Everyman’s guide to burnout

On the heels of the World Health Organization declaring it an occupational phenomenon, it’s time to take it seriously

To avoid burnout, we have to intentionally and deliberately nurture a well-being state. A state that is laden with positive energies that allow us to function without costing us our relationships, health or other things that matter.

According to Ed Diener, an American psychologist, well-being can be defined through three interrelated components: ‘frequent positive effect, infrequent negative effect, and life satisfaction.’ Likewise, Huseyin Naci of the department of social policy, London School of Economics and Political Science, and John Ioannidis of the department of medicine, Stanford Prevention Research Center, define it as: ‘Physical, mental, and social health that includes choices and activities related to achieving physical vitality, mental clarity, social satisfaction, a sense of accomplishment and personal fulfilment.’

A common thread underlying these definitions is the positive evaluation of oneself across physical, mental, emotional and social domains. Well-being is everything that burnout isn’t. It is about energy, accomplishments, high self-efficacy and connections, as opposed to exhaustion, cynicism, poor efficacy and isolation.

Everyman’s guide to burnout

To beat burnout, I propose a framework called the Well-being State Pyramid (WSP). It embodies the principle of being humane towards yourself. Being kind and considerate towards you; taking care of your health, needs and demands; addressing the stresses or the many alerts the body or mind may be giving you; taking timely action and pro-actively strengthening your whole self to tackle day-to-day challenging situations.

There are two parts to this framework: the foundation and three levels. Accountability, purpose and priorities make the foundation of the pyramid. To prevent burnout or to live a life of well-being, you need to hold yourself accountable. Unless you take responsibility, no change will occur. Identifying your purpose and knowing your priorities make the other two components of the foundation. Together, they serve as a guiding post for all your choices and future actions...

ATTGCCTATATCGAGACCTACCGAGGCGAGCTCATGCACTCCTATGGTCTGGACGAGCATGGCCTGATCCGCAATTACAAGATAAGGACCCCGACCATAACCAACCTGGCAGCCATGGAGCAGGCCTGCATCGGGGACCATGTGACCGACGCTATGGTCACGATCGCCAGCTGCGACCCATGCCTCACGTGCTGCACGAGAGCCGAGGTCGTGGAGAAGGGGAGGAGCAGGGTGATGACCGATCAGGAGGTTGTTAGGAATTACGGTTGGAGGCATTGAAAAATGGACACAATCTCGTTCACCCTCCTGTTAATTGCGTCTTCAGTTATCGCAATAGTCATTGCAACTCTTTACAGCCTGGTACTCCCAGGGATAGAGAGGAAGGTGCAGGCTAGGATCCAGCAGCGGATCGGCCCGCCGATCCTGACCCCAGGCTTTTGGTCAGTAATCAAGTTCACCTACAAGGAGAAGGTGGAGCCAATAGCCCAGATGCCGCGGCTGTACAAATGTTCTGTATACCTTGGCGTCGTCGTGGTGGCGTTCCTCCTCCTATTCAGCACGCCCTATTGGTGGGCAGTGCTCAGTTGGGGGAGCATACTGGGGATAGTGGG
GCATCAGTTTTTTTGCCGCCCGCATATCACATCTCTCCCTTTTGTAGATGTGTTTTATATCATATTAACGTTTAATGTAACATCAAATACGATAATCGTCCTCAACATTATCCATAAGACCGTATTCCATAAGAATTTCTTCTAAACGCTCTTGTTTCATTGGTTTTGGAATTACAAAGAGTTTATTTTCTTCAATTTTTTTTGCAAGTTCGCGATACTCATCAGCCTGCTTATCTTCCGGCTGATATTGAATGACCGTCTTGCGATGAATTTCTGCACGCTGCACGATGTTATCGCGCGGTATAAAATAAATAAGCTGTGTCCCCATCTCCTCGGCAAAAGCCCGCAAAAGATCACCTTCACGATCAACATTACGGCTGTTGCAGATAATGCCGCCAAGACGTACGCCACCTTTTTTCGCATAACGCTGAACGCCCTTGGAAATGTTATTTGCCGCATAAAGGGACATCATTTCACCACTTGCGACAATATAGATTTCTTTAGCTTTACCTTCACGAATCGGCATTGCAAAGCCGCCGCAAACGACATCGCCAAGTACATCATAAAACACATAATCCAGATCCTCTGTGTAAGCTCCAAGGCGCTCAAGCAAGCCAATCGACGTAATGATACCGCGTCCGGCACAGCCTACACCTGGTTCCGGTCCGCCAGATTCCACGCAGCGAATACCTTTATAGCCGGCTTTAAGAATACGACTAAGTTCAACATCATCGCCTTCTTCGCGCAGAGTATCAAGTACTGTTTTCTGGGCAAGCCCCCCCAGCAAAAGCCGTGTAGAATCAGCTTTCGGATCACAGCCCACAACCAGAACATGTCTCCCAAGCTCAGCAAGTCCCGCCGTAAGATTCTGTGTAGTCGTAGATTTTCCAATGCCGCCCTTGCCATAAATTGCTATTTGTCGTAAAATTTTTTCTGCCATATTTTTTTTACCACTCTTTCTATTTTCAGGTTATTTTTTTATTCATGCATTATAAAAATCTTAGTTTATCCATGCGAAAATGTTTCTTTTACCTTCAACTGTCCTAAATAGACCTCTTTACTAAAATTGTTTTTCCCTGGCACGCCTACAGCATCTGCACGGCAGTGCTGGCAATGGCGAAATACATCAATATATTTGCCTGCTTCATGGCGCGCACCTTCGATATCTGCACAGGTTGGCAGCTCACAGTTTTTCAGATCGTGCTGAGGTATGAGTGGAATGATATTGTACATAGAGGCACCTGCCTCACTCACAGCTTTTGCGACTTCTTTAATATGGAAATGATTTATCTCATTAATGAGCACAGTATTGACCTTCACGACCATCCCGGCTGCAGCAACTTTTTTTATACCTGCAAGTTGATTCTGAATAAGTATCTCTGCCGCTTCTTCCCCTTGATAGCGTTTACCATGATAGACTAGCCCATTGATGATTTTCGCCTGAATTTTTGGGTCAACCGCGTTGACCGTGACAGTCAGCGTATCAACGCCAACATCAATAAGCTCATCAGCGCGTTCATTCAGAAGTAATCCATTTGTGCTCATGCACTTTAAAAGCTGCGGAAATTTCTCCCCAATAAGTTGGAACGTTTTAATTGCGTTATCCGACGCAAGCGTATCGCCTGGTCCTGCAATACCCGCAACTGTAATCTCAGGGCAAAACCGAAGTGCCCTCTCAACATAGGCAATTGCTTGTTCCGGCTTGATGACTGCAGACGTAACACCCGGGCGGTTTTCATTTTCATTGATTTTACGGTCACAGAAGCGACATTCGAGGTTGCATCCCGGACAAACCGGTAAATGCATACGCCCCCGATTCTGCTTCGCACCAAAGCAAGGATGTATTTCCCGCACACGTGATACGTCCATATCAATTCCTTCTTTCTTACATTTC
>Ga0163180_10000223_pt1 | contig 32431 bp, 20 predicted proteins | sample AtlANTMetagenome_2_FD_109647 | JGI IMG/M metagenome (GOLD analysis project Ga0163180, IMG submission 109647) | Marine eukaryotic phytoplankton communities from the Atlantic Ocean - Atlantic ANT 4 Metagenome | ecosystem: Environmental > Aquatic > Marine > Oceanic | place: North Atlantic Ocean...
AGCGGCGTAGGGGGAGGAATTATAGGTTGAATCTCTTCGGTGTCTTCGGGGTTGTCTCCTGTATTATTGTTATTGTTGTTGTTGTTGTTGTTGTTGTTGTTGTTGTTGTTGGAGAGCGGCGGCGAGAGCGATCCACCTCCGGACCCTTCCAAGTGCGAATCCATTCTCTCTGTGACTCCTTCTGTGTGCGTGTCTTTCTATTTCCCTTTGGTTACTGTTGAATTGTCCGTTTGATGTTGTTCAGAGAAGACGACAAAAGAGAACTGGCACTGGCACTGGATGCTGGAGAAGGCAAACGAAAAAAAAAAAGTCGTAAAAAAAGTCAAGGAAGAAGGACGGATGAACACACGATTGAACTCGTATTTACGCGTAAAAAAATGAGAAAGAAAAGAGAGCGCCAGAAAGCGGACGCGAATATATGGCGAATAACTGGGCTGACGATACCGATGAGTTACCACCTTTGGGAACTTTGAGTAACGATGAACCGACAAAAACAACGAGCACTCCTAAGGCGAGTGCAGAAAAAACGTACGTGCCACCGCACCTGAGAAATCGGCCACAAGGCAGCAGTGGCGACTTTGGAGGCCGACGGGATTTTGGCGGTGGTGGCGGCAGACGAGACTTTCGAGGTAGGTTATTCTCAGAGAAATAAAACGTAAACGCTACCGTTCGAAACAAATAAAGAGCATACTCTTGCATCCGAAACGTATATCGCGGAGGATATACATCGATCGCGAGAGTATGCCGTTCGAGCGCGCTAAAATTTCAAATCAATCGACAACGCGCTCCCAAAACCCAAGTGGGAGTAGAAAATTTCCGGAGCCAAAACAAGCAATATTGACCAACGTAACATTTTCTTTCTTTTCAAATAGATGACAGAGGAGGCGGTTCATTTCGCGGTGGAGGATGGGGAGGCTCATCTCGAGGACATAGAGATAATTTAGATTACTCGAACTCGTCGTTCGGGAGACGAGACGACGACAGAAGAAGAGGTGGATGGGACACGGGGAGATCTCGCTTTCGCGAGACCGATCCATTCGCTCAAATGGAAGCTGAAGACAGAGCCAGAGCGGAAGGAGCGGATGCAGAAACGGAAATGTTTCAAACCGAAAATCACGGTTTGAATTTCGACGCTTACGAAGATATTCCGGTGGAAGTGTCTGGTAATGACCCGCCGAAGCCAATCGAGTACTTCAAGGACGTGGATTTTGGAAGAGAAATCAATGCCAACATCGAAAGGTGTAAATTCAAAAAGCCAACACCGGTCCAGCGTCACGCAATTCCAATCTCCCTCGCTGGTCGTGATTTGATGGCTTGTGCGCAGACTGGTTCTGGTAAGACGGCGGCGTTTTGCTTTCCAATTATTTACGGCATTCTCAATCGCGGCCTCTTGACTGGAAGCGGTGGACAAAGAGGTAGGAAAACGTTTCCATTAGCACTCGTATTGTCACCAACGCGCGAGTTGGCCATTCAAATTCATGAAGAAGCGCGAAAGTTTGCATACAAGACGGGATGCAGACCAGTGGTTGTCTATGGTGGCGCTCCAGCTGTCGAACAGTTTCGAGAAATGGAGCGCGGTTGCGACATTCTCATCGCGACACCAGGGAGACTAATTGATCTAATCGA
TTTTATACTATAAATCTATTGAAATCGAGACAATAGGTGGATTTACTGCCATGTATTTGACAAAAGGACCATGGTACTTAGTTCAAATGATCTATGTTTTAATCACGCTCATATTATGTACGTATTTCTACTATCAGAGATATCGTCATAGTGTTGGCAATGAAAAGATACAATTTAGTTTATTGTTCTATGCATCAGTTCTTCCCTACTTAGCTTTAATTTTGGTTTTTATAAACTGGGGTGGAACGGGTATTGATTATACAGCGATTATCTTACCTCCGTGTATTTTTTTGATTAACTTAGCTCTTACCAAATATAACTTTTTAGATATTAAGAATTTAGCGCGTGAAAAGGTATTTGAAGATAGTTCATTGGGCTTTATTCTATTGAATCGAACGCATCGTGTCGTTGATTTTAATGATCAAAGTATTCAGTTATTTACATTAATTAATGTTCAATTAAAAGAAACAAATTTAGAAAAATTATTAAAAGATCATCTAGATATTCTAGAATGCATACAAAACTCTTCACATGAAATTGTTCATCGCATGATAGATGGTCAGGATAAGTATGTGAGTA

Physical, emotional and mental energies represent the three levels of the pyramid. By actively enhancing each of them, you can effectively and efficiently live your purpose and manage your priorities, all without getting burned out. As you do this repeatedly, you enhance your well-being, characterised by health, satisfaction, a sense of accomplishment and personal fulfilment.

Everyman’s guide to burnout

Together, the three levels of the WSP work towards achieving a heightened sense of well-being. Though they appear distinct, they are interrelated. You need optimal physical and emotional resources to solve business problems. Likewise, you need emotional stability to recognise that your body requires rest or fuel to function effectively. Similarly, mental clarity will better facilitate your emotional and physical response to situations.

The best performers tap into positive energy at all levels of the pyramid. Though the WSP addresses beating burnout from an individual’s vantage, there is more that requires attention. The environment we are a part of — our organisation and society as a whole — also needs to change. Humane work cultures, caring leaders, supportive work policies and countrywide regulations can aid in beating burnout.

Excerpted from Burnout: Beat Fatigue to Thrive in an Overworked World by Anju Jain (Penguin Random House)

Related Topics
Recommended for you
This article is closed for comments.
Please Email the Editor

Printable version | Jul 7, 2020 10:10:00 AM |

Next Story